The cars are the stars

If you name a classic muscle car, Tim Miller will tell you he probably owns it. And if you ask him if you could look at it, he'll most likely say yes.

The owner of Surf City Garage opened the shop's doors to the public Sunday for its fifth annual car show, hosted by the Orange County Mustang Club.

"We do three or four car shows a year," said club President Frank Morales. "We do one in Brea, where about 15,000 come out to that event. This is our third year [at Surf City Garage] and it's growing every year."

He said proceeds from the car show registrations will go toward spinal muscular atrophy charities and to the City of Hope National Medical Center.

"I believe in giving back to the community the best way that we can," Morales said. "It's wonderful that we have our cars that we have here and use that to generate funds to give back to the charities that we support."

More than 200 cars were showcased from 10 a.m. to 3 p.m. at the garage at 5872 Engineer Drive in Huntington Beach. About 50 of those belonged to Miller.

Besides the car show, live music and raffle drawings, Miller gave tours of his automotive garage.

"For many years, it was just something for us," he said about his collection. "Then when we started Surf City Garage, we allowed editors and people to come in here and photograph and share it with other people around the world."

Miller, who owns Miller Construction in Huntington Beach, started Surf City Garage in 2007 — an automotive products company specializing in cleaners and wax — after being unsatisfied with the products available in the market.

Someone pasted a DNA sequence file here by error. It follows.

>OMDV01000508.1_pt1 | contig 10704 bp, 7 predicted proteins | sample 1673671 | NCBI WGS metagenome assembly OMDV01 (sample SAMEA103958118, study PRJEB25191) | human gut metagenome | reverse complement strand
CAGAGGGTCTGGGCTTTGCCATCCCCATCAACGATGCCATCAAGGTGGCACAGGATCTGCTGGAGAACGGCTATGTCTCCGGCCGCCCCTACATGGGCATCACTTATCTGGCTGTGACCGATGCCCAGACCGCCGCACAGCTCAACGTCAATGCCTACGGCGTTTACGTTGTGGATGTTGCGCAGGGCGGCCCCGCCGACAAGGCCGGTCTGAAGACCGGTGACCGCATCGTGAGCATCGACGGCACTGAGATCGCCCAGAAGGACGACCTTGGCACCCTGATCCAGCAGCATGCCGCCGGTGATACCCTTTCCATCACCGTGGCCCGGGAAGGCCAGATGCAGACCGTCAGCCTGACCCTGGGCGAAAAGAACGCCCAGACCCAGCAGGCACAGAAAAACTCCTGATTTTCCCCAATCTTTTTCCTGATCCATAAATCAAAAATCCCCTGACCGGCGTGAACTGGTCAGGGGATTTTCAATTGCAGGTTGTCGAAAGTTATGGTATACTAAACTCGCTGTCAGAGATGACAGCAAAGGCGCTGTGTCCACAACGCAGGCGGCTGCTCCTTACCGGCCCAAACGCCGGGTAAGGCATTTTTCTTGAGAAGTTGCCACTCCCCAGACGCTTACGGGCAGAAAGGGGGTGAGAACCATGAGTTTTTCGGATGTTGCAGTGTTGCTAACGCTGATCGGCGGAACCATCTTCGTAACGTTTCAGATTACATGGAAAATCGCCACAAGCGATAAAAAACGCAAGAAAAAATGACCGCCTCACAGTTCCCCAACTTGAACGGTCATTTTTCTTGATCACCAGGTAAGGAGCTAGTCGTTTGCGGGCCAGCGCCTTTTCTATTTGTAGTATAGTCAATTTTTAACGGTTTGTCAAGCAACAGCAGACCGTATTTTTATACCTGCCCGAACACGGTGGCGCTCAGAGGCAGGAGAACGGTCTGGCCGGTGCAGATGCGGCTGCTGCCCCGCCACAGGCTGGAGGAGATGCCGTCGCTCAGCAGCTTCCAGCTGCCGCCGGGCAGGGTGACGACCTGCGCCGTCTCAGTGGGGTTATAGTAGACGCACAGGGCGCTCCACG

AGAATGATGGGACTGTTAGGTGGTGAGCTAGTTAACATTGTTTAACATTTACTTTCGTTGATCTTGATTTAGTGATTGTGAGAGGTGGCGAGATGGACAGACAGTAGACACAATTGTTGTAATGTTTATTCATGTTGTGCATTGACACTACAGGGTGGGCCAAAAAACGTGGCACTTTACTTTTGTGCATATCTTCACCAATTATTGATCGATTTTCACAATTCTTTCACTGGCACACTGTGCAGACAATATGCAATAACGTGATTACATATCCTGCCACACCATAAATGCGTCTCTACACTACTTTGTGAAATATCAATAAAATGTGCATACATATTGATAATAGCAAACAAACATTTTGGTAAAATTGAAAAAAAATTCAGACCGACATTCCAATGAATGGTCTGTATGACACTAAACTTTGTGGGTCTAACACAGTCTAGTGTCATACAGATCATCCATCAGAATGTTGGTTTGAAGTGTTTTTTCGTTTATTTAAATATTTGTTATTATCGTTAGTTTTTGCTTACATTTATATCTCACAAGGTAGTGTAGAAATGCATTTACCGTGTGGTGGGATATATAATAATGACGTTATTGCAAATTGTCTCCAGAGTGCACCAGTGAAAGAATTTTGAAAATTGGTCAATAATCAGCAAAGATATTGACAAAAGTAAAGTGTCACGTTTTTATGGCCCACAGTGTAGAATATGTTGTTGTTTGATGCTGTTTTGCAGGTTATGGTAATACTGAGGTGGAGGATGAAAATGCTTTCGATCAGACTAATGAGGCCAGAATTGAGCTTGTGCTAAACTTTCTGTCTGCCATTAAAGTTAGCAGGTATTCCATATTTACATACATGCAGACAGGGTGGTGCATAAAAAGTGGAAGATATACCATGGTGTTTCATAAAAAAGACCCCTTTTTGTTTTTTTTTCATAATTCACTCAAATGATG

Owning more than 100 classic muscle cars, rare automotive signs and memorabilia, Miller said it would be selfish for only him to enjoy his collection.

Setting foot into his lounge area is like going back to the 1960s. One side of the room has vintage fuel pumps and a display case of oil tins and other automotive trinkets from the era. But the attention-grabbers are four Ford Mustangs, including a pair of 1970 Boss 302s.

In the next room, rows of Pontiac GTOs and other vehicles on and below car lifts fill the space, and overhead hang hundreds of 1960s-era signs from Coca-Cola, Chevron and Gulf. Multiple rare neon signs of the now-defunct Pontiac glow brightly.

"If you think a Boss 302 with an original motor is rare, I've got seriously rare porcelain and neon signs," he said. "So sign people come here to look at that and couldn't care less about the Shelby [Mustang], but then you get car people that aren't too into signs. And then you have both. It brings a lot of enjoyment to a lot of people."

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